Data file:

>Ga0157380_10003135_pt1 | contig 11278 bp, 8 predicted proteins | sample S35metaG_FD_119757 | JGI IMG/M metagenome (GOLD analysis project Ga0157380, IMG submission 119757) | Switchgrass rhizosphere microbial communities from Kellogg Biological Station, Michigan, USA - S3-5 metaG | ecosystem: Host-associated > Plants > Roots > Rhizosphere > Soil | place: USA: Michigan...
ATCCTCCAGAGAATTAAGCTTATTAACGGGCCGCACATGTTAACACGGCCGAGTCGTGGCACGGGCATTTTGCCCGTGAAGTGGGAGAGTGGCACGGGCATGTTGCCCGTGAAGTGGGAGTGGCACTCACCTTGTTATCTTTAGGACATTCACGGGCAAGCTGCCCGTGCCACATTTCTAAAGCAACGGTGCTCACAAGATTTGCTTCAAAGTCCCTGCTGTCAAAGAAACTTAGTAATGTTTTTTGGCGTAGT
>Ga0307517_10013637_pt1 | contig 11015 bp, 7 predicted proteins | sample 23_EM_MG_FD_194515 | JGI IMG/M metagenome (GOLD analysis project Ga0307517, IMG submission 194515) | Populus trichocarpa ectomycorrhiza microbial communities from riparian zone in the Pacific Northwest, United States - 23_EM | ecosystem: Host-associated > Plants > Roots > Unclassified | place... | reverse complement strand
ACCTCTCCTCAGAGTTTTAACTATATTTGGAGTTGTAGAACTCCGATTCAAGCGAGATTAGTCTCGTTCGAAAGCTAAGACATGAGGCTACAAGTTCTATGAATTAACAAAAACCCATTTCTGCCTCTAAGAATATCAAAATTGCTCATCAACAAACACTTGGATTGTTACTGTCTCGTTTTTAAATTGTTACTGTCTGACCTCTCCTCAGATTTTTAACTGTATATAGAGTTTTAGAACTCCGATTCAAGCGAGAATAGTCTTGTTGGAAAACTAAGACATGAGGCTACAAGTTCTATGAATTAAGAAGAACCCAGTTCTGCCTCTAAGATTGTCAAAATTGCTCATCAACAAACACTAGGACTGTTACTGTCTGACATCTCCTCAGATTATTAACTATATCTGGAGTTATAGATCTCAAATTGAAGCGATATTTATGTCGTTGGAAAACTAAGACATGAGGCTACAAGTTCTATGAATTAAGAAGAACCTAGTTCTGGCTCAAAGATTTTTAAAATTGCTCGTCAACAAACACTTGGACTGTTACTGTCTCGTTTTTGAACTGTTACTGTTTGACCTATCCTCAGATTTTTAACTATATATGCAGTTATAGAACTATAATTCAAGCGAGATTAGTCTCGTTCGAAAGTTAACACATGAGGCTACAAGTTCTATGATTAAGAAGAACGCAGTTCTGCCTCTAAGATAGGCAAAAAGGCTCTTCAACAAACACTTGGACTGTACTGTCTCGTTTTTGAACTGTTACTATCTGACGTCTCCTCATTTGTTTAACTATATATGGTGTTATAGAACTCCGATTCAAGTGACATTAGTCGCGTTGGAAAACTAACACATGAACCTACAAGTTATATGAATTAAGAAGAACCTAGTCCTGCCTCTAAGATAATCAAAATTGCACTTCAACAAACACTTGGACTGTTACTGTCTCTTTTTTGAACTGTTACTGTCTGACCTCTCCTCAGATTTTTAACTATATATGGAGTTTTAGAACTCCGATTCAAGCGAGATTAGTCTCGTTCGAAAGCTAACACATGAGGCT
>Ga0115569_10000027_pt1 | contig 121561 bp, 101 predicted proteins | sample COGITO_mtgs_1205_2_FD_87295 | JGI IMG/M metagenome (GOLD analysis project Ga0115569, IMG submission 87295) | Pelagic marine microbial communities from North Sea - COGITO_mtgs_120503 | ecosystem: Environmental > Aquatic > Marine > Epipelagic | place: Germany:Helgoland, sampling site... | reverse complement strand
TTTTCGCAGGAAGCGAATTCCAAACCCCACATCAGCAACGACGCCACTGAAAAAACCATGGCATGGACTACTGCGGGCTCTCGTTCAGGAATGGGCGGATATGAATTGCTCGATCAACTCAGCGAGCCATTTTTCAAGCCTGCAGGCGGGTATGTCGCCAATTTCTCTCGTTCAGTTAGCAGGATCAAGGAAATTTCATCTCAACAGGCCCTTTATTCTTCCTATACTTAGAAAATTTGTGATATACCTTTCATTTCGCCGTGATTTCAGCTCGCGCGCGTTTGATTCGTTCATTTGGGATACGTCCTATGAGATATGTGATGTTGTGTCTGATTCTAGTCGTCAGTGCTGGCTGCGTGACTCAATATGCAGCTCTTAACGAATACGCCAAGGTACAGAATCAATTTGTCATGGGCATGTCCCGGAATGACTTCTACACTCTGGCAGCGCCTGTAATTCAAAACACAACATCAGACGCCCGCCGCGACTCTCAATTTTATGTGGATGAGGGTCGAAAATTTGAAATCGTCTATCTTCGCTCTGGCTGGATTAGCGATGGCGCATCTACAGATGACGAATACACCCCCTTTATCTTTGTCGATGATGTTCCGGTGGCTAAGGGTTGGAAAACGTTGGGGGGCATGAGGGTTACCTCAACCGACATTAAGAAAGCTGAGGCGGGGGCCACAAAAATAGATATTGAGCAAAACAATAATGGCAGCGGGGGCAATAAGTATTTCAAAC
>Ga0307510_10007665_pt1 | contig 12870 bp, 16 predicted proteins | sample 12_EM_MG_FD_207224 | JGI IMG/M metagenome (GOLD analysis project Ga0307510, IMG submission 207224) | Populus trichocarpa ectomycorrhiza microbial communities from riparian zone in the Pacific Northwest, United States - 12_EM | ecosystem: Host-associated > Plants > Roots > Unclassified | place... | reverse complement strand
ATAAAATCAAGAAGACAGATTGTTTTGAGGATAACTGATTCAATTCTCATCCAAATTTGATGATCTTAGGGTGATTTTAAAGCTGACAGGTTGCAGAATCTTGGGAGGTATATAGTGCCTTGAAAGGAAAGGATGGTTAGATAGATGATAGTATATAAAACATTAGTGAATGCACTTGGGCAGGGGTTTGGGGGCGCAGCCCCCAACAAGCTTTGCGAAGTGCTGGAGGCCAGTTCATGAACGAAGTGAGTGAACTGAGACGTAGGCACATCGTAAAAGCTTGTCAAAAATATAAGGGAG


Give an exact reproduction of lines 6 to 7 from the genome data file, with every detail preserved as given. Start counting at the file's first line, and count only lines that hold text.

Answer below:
TTTTCGCAGGAAGCGAATTCCAAACCCCACATCAGCAACGACGCCACTGAAAAAACCATGGCATGGACTACTGCGGGCTCTCGTTCAGGAATGGGCGGATATGAATTGCTCGATCAACTCAGCGAGCCATTTTTCAAGCCTGCAGGCGGGTATGTCGCCAATTTCTCTCGTTCAGTTAGCAGGATCAAGGAAATTTCATCTCAACAGGCCCTTTATTCTTCCTATACTTAGAAAATTTGTGATATACCTTTCATTTCGCCGTGATTTCAGCTCGCGCGCGTTTGATTCGTTCATTTGGGATACGTCCTATGAGATATGTGATGTTGTGTCTGATTCTAGTCGTCAGTGCTGGCTGCGTGACTCAATATGCAGCTCTTAACGAATACGCCAAGGTACAGAATCAATTTGTCATGGGCATGTCCCGGAATGACTTCTACACTCTGGCAGCGCCTGTAATTCAAAACACAACATCAGACGCCCGCCGCGACTCTCAATTTTATGTGGATGAGGGTCGAAAATTTGAAATCGTCTATCTTCGCTCTGGCTGGATTAGCGATGGCGCATCTACAGATGACGAATACACCCCCTTTATCTTTGTCGATGATGTTCCGGTGGCTAAGGGTTGGAAAACGTTGGGGGGCATGAGGGTTACCTCAACCGACATTAAGAAAGCTGAGGCGGGGGCCACAAAAATAGATATTGAGCAAAACAATAATGGCAGCGGGGGCAATAAGTATTTCAAAC
>Ga0307510_10007665_pt1 | contig 12870 bp, 16 predicted proteins | sample 12_EM_MG_FD_207224 | JGI IMG/M metagenome (GOLD analysis project Ga0307510, IMG submission 207224) | Populus trichocarpa ectomycorrhiza microbial communities from riparian zone in the Pacific Northwest, United States - 12_EM | ecosystem: Host-associated > Plants > Roots > Unclassified | place... | reverse complement strand